Tea was introduced to the west by a Portuguese missionary when he returned from a trip to the east in the 16th century. Tea became even more popular when a Portuguese princess, who was tea-obsessed, married into the British royal family and brought her love of tea with her.
The development of the tea trade was fueled by the East India Company who often resorted to dishonest practices to get the best product they could and the highest profits. These practices led to high tea taxes and the public’s growing distrust of the company, eventually setting off the Boston Tea Party and the start of the American Revolution (during which time it was seen as unpatriotic to drink tea in America). This storied history and its many health benefits have made tea second only to water as the world’s most widely consumed beverage.
With histories steeped in tradition and dishonest trade, coffee and tea have gained popularity since they were first discovered but what kinds of health benefits do they actually offer and which one is healthier overall?
Coffee has gotten a bad rap, but this reputation is not all that accurate. From a nutrition standpoint, a cup of black coffee has about 2 calories and is free of fat. The problem with the coffee of today is actually a problem with what is being added. Many of the drinks that are ordered at coffee shops are full of sugar, artificial flavors, and fattening dairy products. A recent report out of Britain found that some drinks from Starbucks have as many as 25 teaspoons of sugar in them, this is particularly troubling because in just one drink there is more than 4 times the recommended daily intake of sugar.
These overly sweetened coffee drinks have caused the actual health benefits of coffee to be overshadowed. Many recent studies have found that consuming coffee in moderate amounts can help reduce the risk of stroke, heart disease, and heart failure, as well as certain types of cancer. Along with these health benefits, coffee has also been shown to improve brain function and athletic performance, detoxify the liver from alcohol damage, reduce the risk of type 2 diabetes and depression and even supply us with a healthy dose of antioxidants.1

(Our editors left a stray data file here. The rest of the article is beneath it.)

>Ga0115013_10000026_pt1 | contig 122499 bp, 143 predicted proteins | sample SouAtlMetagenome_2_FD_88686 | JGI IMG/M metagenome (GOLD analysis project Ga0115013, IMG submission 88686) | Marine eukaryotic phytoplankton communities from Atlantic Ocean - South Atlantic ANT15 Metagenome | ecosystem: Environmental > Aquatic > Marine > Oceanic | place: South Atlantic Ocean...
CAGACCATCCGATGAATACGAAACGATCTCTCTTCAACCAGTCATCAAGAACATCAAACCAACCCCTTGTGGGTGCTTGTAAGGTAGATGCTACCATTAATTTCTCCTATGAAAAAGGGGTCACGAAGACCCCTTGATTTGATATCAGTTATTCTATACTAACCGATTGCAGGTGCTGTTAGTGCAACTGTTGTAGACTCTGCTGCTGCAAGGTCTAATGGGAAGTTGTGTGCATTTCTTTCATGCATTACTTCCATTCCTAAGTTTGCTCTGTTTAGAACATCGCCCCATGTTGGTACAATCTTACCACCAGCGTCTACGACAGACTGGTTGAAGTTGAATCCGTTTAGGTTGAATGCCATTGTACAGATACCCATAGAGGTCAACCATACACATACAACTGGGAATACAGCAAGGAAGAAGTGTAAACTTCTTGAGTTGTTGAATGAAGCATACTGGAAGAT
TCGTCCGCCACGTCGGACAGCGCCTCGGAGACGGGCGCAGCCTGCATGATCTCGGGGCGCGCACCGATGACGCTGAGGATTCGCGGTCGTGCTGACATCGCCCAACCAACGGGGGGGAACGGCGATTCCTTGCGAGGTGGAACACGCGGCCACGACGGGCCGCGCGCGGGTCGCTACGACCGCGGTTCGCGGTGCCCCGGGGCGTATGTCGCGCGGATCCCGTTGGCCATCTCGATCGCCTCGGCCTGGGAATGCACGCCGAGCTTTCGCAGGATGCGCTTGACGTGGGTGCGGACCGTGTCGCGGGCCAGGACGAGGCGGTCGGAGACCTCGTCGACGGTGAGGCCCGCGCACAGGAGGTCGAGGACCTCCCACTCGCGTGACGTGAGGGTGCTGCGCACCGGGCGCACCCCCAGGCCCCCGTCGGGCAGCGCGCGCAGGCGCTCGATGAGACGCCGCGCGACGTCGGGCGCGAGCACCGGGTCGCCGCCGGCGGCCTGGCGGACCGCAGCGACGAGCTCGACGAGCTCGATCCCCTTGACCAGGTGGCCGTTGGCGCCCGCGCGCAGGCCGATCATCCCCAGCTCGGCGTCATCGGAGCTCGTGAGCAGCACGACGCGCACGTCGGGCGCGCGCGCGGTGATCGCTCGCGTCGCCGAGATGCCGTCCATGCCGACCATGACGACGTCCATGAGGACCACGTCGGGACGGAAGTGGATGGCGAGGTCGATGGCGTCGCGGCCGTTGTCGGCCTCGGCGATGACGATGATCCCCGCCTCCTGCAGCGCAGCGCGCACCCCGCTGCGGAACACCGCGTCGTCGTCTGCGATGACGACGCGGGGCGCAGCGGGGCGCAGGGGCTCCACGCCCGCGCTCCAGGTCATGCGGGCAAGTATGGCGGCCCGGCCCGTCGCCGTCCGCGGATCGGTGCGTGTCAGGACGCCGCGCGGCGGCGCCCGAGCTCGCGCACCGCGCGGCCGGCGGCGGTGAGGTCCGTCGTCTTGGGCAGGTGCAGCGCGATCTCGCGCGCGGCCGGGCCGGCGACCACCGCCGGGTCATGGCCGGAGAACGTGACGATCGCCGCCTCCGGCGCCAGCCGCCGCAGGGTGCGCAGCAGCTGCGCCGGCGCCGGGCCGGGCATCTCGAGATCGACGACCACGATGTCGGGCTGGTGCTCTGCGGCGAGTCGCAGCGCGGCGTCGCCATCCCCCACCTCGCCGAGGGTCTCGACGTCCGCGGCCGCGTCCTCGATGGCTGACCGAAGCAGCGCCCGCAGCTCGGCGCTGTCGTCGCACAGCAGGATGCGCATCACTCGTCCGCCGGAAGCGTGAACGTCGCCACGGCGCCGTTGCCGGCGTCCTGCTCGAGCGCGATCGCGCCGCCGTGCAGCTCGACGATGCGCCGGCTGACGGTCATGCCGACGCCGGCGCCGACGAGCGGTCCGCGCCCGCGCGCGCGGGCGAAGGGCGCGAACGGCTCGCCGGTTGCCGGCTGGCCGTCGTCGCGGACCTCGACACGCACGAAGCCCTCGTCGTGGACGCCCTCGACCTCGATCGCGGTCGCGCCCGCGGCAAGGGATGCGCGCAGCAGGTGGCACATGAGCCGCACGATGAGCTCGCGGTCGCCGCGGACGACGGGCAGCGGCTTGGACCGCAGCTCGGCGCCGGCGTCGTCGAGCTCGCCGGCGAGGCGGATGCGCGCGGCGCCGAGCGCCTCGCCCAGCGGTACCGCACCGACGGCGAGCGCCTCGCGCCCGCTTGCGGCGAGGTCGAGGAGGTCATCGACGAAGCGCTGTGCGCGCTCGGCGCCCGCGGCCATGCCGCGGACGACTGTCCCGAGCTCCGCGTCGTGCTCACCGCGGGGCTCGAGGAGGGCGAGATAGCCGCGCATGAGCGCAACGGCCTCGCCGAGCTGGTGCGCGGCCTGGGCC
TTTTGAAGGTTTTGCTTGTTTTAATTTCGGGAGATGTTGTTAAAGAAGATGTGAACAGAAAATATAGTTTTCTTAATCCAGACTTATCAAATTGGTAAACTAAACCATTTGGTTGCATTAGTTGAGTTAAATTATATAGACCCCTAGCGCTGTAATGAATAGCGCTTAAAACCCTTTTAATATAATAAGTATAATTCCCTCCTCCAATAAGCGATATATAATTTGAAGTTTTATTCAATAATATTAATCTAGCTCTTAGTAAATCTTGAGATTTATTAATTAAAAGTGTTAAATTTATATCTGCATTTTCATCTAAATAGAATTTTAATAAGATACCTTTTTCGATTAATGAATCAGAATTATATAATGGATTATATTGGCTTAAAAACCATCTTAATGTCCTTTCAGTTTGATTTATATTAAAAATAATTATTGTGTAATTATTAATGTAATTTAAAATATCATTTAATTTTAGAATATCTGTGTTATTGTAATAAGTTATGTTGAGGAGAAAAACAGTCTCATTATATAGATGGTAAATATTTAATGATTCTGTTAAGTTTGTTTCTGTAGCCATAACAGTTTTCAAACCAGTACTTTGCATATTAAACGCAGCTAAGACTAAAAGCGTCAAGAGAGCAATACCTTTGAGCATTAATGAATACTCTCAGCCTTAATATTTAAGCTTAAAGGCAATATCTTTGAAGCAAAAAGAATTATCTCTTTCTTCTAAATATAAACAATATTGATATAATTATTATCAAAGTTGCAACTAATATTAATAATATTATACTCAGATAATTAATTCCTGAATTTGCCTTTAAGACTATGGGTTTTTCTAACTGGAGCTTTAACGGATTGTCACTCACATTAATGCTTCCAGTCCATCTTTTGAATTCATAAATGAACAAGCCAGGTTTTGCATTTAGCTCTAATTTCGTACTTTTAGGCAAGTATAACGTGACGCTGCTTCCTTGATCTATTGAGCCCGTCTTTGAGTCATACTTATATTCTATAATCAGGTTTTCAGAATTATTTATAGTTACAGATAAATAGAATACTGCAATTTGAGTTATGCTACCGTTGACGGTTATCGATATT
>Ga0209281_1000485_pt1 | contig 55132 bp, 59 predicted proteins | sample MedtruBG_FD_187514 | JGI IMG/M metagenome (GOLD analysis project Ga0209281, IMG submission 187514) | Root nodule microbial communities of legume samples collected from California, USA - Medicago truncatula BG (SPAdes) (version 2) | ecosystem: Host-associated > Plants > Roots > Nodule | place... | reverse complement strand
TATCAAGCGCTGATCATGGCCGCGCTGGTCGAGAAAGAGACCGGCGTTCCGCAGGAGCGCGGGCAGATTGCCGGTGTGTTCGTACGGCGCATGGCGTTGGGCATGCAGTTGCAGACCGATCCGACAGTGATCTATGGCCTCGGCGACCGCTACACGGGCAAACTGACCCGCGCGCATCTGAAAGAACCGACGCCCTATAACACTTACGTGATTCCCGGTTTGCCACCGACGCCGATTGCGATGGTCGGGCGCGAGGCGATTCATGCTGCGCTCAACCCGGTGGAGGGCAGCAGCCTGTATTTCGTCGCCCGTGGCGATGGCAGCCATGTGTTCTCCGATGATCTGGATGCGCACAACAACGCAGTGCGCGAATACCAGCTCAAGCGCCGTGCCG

In one study out of Harvard, researchers found that people who drank 4-5 cups of coffee per day cut their risk of Parkinson’s disease in half when compared to people who consumed little to no caffeine.3
Much like coffee, tea has many health benefits. However, these health benefits have been known for many centuries and are a large part of the history of tea. When tea was first discovered, it was drunk mostly as a form of medicine and was used by monks as a way to stay awake during long periods of prayer. Tea then became more of a social drink, but the health benefits were still seen and reaped.
Green tea has been shown to boost metabolism, leading it to become popular among those conscious of their figure but it also contains substances that help lower the risk of cancer, cardiovascular disease, detoxifying the body, and reduce the risk of diabetes.4
Both coffee and tea offer many health benefits, but the science is still out of which one is better for overall health. Adding one of these brewed beverages to your healthy lifestyle is just another way to get added nutrients and work towards a long and healthy life. Keep in mind that adding sweeteners, cream or other flavors to either of these drinks causes added calories and fat, so limit those additions.
1. "Coffee." Coffee @ NationalGeographic.com. National Geographic Society, 1996. Web.
2. "A History of Tea." Mighty Leaf. Mighty Leaf Tea Company, n.d. Web.
3. Powell, Alvin. "How Coffee Loves Us Back." Harvard Gazette. Harvard University, 28 Sept. 2015. Web.
4. "Tea: A Cup of Good Health?" Harvard Health Publications. Harvard Medical School, 1 Sept. 2014. Web.